The following afternoon we sat next to each other on the edge of the bathtub as she laid out vials of liquid skin on her lap. There was a powder and a paint that could be used to blur out even the darkest shades of our accidents. I think I zoned out for a minute, but when I came to I found myself noticing her chin was a different color than her neck. Her normal skin, grown leathery from her years in the sun, was nowhere to be found under a thick layer of chalk dust. She walked me to the mirror and started covering half of the bruise with the technique she had just explained, leaving me to finish the job. I followed her pattern of gently dabbing the sponge onto my skin—never dragging—and then covering it with powder.

When I was finished she laughed. Her skin was darker than mine and the cool-toned bruise was replaced with a tan splotch. She told me she’d drive me to the drugstore the next day to find a color that better matched my face. I didn’t know why, I had no intention of ever getting on a bike again, so I was sure I wouldn’t need to cover anymore marks. Then I looked at my mom, really looked at her. She was staring at her own reflection in the mirror. That was the first time I realized I had no say. I would be painting over black and blue for the rest of my life.

 

II.

My college roommate was the most feminine person I’ve ever met. She was also the strongest. On the day we moved into our dorm she lugged a pink leather trunk up six flights of stairs. She never asked for help because she didn’t need it, she was more than capable of handling it on her own.

Some of the things she did made me laugh. Like she always ordered her salad with dressing on the side and organized her closet by sleeve-length. Sometimes she would wake up before me and write letters to her dead grandmother that she hid in a shoebox under her bed. I would keep my back to her on those days until I heard the sound of cardboard sliding back into place.

Other mornings, when I would rise before her, I would slink out of the dorm without waking her and take walks through the surrounding neighborhoods. One street behind the math building had thirty-six identical houses. They all had tan siding, white shutters, and a single tree in the front yard. It was like something out of a movie where cookie-cutter families lived in cookie-cutter houses.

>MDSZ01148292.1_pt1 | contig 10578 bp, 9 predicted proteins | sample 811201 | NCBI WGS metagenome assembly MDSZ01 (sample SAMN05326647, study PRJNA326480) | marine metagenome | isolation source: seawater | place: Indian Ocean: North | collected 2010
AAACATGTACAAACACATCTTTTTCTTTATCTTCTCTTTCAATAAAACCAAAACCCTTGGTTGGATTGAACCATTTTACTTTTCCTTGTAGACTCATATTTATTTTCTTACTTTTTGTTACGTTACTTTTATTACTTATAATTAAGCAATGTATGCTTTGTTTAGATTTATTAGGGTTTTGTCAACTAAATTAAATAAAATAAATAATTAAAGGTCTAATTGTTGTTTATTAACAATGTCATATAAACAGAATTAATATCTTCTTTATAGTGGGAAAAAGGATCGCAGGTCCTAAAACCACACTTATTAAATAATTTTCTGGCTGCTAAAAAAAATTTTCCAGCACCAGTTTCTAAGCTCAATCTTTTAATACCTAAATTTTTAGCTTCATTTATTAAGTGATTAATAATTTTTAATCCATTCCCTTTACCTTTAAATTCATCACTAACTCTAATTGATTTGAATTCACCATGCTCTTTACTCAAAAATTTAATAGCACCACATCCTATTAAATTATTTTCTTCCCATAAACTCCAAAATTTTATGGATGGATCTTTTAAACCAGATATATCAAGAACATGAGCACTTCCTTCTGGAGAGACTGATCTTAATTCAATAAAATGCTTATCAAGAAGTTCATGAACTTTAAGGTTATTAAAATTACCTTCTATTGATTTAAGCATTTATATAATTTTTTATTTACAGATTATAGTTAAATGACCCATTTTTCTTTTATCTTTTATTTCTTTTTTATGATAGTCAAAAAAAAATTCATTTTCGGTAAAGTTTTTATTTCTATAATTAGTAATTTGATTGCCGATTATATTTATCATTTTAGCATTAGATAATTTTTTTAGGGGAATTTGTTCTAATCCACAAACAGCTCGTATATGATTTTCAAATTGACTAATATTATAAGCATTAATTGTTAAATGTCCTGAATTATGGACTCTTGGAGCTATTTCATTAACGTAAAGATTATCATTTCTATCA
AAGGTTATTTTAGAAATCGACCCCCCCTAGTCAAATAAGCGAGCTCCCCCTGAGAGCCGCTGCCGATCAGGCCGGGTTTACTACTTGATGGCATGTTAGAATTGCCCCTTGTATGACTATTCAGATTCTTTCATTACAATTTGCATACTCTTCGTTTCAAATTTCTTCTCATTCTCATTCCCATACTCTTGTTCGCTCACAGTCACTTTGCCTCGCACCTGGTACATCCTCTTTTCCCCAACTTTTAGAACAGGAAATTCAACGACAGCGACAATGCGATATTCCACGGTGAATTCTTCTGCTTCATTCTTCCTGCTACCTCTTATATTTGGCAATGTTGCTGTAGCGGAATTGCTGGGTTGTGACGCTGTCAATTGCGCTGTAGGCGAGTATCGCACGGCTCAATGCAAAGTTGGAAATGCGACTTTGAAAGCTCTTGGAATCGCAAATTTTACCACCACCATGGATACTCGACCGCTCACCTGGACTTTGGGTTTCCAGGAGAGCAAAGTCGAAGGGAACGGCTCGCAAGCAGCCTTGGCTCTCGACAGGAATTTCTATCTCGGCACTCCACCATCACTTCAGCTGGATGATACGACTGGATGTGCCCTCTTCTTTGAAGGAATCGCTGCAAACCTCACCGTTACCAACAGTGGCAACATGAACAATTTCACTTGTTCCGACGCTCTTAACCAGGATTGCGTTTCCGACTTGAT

When it got closer to Christmas I would walk a little slower, taking my time and occasionally peeking at decorations through windows. This is where the houses changed. Some had rainbow lights and Charlie Brown figurines on their coffee tables. Others were clean and white, their tree matching their table runners matching their paper snowflakes. One house at the very end only had one decoration visible from the sidewalk: a tall light-up cross leaning against the front window. Something about its glow made my spine tense up and I wanted to bring my roommate to see it too.

The next day, after our classes were finished and the sun was set, I asked her to come look at the Christmas lights with me. Her winter coat was long and tan with faux fur around the collar. It made her look older, vintage. I never told her, but I thought about it. When we got to the street she played a Christmas song off her phone and we walked in silence. Her favorite house was one with a pink tree and a tall leg-lamp on display in the window.

I didn’t have to tell her which house I brought her to see because she stopped dead in her tracks as soon as she saw the cross. She asked me if I’d ever seen the families who lived in the houses and I told her no. I liked to make up the people in my head, give them funny names and fancy jobs. It helped keep my mind distracted from the cold when I would forget my jacket. The lights were off inside the house and the darkness gave me a sense of confidence that would be fleeting come sunrise. I walked up the window and pressed my nose to the cold glass. I didn’t have to cup my hands around my eyes to see in, the road was already enveloped in black without any lights at the end of the street. My roommate joined me at the window and, after a minute, shone her phone flashlight against the pane to get a better look.